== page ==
I printed off the pattern and made it using the sherpa fleece and star print cotton for a festive feel…

Once you have cut the pattern pieces out you stitch together the shoulder seams of both the main fabric and lining fabric. Then pin the main fabric and lining fabric together with right sides together. Stitch around the armholes, neckline and bottom of the back piece leave your side seams open. Once you have sewn around the armholes and neckline, and back, clip your curves and turn through to the right side.

Now, pin the sides seams of your main fabric, right sides together, and sew. Do this on the other side. Then close the gap in the lining at the side seams using a slip stitch.

The full instructional video is on their YouTube Channel and the project probably only takes an hour or so.

A patchwork version of this would be lovely and a great way of using your offcuts!

 

 

Alison’s cosy winter makes with fleece and sherpa fabric

#scdesignteam Cosy winter makes

 
 
 
My last project for the SCDT falls under the title of ‘cosy’ and, boy, this one is certainly that! There are so many lovely, snuggly fabrics available on www.samanthaclaridgestudio.com right now that it was almost too hard to choose! But now that the weather is turning that bit more chilly it seemed sensible to make a scarf of some description. I had a look through Pinterest for some inspiration and decided on a double sided infinity scarf using the grey sherpa fur and the pink cuddle fleece.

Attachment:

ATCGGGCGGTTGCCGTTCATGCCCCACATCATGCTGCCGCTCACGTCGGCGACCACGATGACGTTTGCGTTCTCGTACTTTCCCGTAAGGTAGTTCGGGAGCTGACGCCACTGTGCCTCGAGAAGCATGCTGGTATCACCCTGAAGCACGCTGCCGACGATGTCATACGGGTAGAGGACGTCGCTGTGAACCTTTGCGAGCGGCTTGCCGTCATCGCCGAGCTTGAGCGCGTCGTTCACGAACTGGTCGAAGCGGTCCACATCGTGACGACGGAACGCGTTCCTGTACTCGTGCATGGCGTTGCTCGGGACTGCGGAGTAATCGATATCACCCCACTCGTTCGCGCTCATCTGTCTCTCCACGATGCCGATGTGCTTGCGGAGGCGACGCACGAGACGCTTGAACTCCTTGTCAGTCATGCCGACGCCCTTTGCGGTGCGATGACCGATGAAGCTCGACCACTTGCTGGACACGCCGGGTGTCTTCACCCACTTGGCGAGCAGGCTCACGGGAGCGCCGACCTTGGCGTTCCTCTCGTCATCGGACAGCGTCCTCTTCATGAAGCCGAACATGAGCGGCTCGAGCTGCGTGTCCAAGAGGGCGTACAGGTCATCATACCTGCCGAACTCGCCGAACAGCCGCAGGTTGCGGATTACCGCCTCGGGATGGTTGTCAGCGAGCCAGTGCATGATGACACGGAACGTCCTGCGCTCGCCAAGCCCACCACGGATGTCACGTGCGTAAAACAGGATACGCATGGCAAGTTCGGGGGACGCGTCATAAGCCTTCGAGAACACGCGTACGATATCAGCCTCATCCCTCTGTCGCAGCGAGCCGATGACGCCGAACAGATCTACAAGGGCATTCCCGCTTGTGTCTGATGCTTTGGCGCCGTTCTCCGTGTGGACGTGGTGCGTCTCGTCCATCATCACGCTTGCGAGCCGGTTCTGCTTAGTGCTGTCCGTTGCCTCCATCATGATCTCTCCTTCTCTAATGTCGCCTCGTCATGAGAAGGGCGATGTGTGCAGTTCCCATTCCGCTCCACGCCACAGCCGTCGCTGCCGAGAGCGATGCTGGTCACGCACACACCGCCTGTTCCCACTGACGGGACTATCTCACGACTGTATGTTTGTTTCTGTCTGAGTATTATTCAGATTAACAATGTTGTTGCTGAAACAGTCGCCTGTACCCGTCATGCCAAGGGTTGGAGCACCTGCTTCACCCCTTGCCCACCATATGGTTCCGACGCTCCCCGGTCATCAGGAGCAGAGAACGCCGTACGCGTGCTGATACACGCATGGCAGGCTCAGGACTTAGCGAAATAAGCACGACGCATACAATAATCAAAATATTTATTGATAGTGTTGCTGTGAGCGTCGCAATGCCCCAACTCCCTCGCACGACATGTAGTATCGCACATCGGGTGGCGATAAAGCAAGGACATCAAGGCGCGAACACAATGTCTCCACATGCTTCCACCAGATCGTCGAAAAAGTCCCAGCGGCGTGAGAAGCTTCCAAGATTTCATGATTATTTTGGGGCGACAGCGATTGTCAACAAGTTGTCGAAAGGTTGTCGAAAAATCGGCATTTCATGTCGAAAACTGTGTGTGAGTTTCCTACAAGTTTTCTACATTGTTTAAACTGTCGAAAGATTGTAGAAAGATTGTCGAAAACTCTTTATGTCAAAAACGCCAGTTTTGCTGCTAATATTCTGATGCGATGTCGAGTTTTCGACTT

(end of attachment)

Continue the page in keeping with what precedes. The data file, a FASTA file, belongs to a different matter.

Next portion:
However…
 
…when it arrived my daughter took one look at it and claimed the pink fleece as her own! So now I had to sacrifice my plans and make her a scarf and, since I had some leftover, a matching headband/ear warmer. Both of these I drafted myself using her measurements to make sure the headband was a snug fit and the scarf went around more than once. This fleece doesn’t have any stretch to it and has a tendency of shifting when stitching in a certain direction but with a lot of pins it will reluctantly behave. 
 
Just look at my gorgeous girl! She loves her matching set and I think it will be a staple this winter!
 
 
With the grey sherpa I found a tutorial for an infinity scarf and set about cutting two long strips 9 inches by the full width of the fabric (60in). This one has a stretch to it but is easy to sew, just watch out for the incredible amounts of fluff that will cover you, your table, sewing machine and floor during and after cutting!